Let’s say “House of the Dragon” is a success. What would be your ideal ambition here? A whole fleet of “Thrones” TV series?
Well, we are developing a number of other spinoffs. There’s Jon Snow’s sequel show, and the rest are all prequels. There’s “Ten Thousand Ships” on Nymeria – it’s like a thousand years before and about how the Rhoynar came to Dorne. It is an epic à la “Odyssey”. There are the nine voyages of Corlys Velaryon, the sea serpent. It would take us to places in the world we have never seen.
We have anime shows going on, one of which is set in Yi Ti, which is basically the fantasy version of Imperial China or the Far East. We have a great script on that. Obviously, not all of these shows that we are developing will be released, but I hope that several of them will.
Is there a role model you look up to? Something like Marvel?
I love what Marvel does because I love the variety of shows. Another model that I thought was interesting was the old “Mary Tyler Moore Show”. This show generated a number of spin-offs: there was “Rhoda”, about her friend. Phyllis has her own show. And the one that really got me excited was “Lou Grant.” They took this character from a sitcom and made him the hero of a serious journalism show. It’s pretty amazing to take a character that’s a comedy movie and make them the focus of a serious show. I would like to see a range in our shows.
Before “House of the Dragon” was given the green light, HBO shot an entire pilot for a show set 1,000 years before the events of “Game of Thrones.” It was eventually cancelled. What went wrong?
Well, I haven’t seen the pilot. For some reason they won’t show it to me, so I don’t know. It was, in some ways, more difficult because on this one they’re really, really going back in time. The long night is mentioned in my books here and there, but it’s an ancient event that people tell stories about – it’s like the Garden of Eden or a biblical flood. I remember when we first developed it, I said, “You go back so far – if you decided to do a ‘Sopranos’ prequel, then you’d be talking about the Etruscans, the ancestors of Tony Soprano. You may be talking about cavemen.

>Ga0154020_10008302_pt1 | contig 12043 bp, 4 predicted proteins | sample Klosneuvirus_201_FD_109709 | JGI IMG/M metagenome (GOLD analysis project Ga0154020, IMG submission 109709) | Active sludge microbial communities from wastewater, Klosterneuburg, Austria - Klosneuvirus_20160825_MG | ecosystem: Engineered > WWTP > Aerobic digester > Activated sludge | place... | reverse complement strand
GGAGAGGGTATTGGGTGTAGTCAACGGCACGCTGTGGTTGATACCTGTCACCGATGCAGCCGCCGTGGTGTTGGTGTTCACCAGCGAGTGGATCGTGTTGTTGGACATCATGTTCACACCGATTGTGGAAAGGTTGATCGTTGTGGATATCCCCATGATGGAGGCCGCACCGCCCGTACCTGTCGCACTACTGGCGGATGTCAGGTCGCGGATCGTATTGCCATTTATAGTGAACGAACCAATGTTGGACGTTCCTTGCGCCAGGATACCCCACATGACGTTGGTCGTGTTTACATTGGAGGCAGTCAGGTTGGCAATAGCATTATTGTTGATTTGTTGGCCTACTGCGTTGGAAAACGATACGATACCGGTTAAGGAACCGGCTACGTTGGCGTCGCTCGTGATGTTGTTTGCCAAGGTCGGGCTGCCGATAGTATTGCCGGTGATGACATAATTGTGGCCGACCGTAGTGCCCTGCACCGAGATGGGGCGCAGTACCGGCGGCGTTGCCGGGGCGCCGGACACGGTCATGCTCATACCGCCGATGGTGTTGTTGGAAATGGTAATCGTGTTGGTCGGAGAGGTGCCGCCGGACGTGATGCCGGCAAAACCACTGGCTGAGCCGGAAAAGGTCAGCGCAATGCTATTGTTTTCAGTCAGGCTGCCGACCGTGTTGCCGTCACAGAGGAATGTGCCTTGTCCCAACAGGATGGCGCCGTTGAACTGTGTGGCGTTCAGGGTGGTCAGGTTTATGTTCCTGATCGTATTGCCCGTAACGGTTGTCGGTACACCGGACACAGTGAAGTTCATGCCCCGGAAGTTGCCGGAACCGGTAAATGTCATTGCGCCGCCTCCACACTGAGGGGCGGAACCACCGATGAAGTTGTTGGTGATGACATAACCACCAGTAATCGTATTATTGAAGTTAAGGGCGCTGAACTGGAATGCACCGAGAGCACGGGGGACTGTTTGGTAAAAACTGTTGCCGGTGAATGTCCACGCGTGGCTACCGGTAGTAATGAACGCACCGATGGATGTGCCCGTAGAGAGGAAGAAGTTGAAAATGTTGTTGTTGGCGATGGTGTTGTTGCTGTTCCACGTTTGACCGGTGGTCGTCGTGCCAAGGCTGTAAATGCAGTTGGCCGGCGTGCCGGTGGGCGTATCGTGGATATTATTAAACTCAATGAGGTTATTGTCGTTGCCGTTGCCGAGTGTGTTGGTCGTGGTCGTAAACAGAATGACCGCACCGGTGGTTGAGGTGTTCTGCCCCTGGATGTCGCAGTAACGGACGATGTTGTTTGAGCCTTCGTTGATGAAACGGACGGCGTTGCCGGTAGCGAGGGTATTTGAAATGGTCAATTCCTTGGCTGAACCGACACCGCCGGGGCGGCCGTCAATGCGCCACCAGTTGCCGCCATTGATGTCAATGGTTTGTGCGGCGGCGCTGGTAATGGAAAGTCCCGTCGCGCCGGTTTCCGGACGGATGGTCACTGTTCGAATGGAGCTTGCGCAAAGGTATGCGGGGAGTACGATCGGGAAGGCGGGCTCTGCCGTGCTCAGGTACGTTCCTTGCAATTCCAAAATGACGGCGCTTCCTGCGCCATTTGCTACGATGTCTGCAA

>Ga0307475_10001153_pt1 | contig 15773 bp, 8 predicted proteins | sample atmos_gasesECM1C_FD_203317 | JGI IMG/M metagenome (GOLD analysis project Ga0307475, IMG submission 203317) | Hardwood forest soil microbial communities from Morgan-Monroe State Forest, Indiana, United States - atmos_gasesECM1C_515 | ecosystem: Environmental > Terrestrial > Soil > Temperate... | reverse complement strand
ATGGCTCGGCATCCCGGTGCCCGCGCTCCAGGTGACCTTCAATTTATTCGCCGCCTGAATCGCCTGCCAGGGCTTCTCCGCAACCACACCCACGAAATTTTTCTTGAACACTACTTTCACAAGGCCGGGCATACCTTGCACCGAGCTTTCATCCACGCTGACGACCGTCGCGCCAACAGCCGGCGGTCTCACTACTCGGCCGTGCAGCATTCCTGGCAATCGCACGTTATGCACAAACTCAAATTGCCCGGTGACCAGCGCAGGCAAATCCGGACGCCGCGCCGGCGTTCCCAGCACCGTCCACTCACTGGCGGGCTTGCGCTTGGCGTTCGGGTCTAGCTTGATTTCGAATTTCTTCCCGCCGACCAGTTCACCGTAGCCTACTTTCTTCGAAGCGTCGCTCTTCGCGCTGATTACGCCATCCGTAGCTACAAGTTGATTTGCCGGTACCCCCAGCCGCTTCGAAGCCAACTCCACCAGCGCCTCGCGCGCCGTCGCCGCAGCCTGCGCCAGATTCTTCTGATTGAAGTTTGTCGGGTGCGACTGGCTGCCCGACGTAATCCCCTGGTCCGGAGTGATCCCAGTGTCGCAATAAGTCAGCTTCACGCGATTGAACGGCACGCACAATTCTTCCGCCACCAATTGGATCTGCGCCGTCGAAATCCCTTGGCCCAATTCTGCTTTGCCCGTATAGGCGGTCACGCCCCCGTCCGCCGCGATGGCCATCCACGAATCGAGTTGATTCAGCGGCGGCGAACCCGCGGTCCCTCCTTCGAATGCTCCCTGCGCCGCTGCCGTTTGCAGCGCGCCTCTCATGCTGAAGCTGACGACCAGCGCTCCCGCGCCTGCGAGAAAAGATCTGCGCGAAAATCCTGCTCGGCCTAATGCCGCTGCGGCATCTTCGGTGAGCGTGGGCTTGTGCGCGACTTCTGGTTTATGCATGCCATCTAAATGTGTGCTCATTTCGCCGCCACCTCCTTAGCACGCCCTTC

Tell me about your level of involvement in “House of the Dragon” compared to your level of involvement in “Game of Thrones”, the original series.
I’m much more involved in “House of the Dragon” than I was in the last seasons of “Game of Thrones”. Now, beware, I was very involved in the first seasons of “Game of Thrones”. From seasons 1 to 4, I mean, not only was I writing a script, but mostly like seasons 1 or 2, I was giving a verdict on all the castings. I read the scripts. I was talking to Dan and David. I visited the set. But over the years, this involvement has become less and less important.
Will your next books diverge from “Thrones”, the television series?
Much of this story comes back to me as I write it. I always knew that once the show moved beyond my books – which I honestly hadn’t anticipated – they would start going in directions the books wouldn’t. Now, as I write the books and gain more and more progress and it gets longer, the ideas come to me and the characters take me in even further directions in the series.
So I think what you’re going to find is that when “Winds of Winter” and then hopefully “Dream of Spring” come out, my ending will be very different. And there will be similarities, great moments that I told David and Dan many years ago when they visited me in Santa Fe. But we only had two, three days there- low, so I didn’t tell them everything. And even some of the things I told them change as I write. So they will be different. And then it will be up to readers and viewers to decide which one they like best and discuss it.
When will the books be finished?
No comment. No comment. No comment. I get in trouble every time I do this. I mean, going back 10 years, I said, “Oh, I should be done next year.” And then it’s not done next year. And then: “George lied to us.” I’m not good at predicting these things. And it depends partly on the number of other interruptions and all that. I’m in a pretty good position now, so I’m optimistic. But I’m not going to make predictions.